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Can You Extract CBD Out of the Hemp Plant?

With all of the attention CBD has gotten recently as a viable treatment option for a myriad of illnesses, people are becoming more curious as to how CBD products are made. Does CBD come from a full-strength cannabis plant, or can it come from low THC hemp as well? What are the extraction methods, and are they safe? We will answer these questions and more below.

Where Does CBD Come From?

CBD is one of the cannabinoids found in cannabis. It can be extracted from the stalk or leaves of the plant in large quantities. When extracted from a cannabis plant that contains THC, CBD needs to be separated from the mixture, so the CBD product doesn’t produce psychoactive results. Many producers have turned to hemp plants to make CBD extraction easier. By nature, hemp plants contain less than 0.3% THC. This is considered a low enough level to produce little to no effect on the body. Therefore, it’s much easier to extract pure CBD from these types of industrial hemp plants.

Although hemp contains little to no THC, it’s only allowed to be grown and cultivated in certain states. However, imported hemp is also a legal commodity. The hemp plants are then shipped to an extraction facility to collect the CBD. The rest of the hemp plant can then be used as fiber for paper, clothing, rope, and other materials.

What are the Extraction Methods?

There are a few different extraction methods for collecting CBD from a hemp plant. The most common extraction methods are CO2 and ethanol extraction. Both are considered safe and won’t leave residue in the oil. Other extraction methods, such as butane or olive oil extraction, are riskier for consumption and may require different storage techniques of the final product. For now, we will focus on CO2 and ethanol extraction.

CO2 extraction can be costly, as it requires expensive equipment to pressurize and alter the temperature of the plant. The pressure and temperature changes force the CBD out of the plant. This method takes time, so it’s usually only used for small volumes of CBD extraction. However, it is generally regarded as safe as it leaves no residue or harmful chemicals in the product.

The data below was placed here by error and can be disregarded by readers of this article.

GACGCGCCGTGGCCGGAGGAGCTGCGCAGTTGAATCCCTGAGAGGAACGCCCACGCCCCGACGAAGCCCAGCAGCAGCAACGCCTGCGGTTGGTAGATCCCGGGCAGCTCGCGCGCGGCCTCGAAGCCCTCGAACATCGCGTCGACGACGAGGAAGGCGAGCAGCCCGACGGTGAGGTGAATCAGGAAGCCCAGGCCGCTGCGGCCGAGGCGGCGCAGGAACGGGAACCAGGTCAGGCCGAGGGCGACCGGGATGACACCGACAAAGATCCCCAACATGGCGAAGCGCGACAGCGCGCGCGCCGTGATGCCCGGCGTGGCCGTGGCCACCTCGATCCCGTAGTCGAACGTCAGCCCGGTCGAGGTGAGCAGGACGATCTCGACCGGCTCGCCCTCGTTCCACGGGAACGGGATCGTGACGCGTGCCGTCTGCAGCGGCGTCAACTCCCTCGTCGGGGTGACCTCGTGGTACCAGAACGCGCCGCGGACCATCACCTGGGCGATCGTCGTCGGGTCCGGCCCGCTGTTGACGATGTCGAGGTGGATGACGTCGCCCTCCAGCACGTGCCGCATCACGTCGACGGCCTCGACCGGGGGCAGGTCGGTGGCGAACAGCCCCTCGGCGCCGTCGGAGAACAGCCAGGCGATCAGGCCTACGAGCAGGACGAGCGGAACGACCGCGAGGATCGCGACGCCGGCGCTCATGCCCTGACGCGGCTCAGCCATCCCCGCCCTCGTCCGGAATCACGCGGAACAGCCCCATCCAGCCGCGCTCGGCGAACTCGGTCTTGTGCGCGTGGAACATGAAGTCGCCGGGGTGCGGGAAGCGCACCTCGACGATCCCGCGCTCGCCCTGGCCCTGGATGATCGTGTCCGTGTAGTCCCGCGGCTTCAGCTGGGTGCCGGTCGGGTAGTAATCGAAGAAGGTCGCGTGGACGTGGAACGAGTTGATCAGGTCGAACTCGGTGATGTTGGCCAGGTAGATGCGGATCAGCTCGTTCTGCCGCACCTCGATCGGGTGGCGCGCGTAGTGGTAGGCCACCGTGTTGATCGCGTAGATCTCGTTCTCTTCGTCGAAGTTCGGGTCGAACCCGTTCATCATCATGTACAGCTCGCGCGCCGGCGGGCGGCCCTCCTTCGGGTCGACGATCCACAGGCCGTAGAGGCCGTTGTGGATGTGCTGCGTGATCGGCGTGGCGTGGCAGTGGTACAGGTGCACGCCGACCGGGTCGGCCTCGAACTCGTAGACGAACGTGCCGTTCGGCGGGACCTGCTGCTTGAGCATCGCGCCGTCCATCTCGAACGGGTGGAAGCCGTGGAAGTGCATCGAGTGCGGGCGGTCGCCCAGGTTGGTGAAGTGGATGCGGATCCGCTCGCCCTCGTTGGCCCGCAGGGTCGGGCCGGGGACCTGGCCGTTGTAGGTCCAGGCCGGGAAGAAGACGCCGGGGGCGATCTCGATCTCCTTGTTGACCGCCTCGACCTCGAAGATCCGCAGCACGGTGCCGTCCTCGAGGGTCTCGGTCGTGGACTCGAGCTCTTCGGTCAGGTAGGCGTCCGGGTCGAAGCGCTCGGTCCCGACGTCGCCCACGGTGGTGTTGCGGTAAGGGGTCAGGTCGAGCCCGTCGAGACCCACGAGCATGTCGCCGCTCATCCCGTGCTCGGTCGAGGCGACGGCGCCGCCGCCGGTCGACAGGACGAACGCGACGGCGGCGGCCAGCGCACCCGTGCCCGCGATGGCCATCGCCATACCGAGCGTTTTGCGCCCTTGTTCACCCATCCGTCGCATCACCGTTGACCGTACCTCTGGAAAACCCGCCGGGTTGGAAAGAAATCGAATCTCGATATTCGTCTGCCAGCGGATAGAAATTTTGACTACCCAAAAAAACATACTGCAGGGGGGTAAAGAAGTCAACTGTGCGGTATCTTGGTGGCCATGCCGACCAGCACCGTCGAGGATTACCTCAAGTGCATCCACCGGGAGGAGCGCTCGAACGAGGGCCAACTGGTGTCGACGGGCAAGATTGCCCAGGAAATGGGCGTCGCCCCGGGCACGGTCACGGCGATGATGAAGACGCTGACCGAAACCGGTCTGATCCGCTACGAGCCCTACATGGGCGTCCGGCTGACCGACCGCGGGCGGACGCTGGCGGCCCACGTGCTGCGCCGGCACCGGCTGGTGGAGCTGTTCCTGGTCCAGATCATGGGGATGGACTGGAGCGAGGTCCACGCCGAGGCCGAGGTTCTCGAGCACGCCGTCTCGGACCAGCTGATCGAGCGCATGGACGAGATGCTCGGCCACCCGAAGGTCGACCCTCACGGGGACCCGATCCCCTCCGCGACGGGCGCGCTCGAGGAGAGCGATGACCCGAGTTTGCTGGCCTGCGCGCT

Ethanol is typically used for higher volumes of CBD extraction. With this method, CBD can be separated from other unwanted plant materials. The ethanol usually evaporates during processing, so it’s not found in the final product. Heat is then usually applied to change the acid form of the CBD into a more usable form for the body. Breakthroughs in nanotechnology have made CBD exceedingly more efficient as more of the compound makes it to the bloodstream instead of degrading in the stomach and intestines. This, then, increases the effects of CBD in the body and enhances the desired results that the user is looking for.

What is the Difference Between Hemp-Derived and Cannabis-Derived CBD?

Some people wonder if CBD from hemp plants is the same as CBD from regular cannabis plants. CBD oil derived from cannabis plants may contain THC, unless it’s filtered out. However, CBD oil from hemp plants naturally has very little, or no, THC present. The molecular structure of CBD is the same in both plants and will affect the body in the same way. The extraction method and different technologies used will affect the structure of CBD more than the original source of the CBD.

How Do I Know If I’m Getting Pure CBD?

Although there are safe methods of extraction, it doesn’t mean every business adheres to best practices. Since CBD is largely still unregulated, there are little checks and balances for CBD products. However, there are a few ways that consumers can protect themselves against impure products. First, consumers can inquire about the extraction process to see if it’s a safe method or a questionable method. Next, consumers should look for products made without pesticides or GMOs. Lastly, CBD products that are of high quality will have gone through third-party testing to ensure chemical integrity and safety for food and medicinal use. Often, consumers can ask to see the certificates of analysis when choosing between CBD products. Of course, consumers looking for pure CBD will also look for the THC concentration analysis, which will be included in most testing and certification records.

With so many benefits that CBD offers, it’s popularity amongst consumers is considerably rising. Consumers can rest assured, however, that CBD from hemp is just as good as the CBD from typical cannabis plants as long as the extraction methods are acceptable and pass industry standards.

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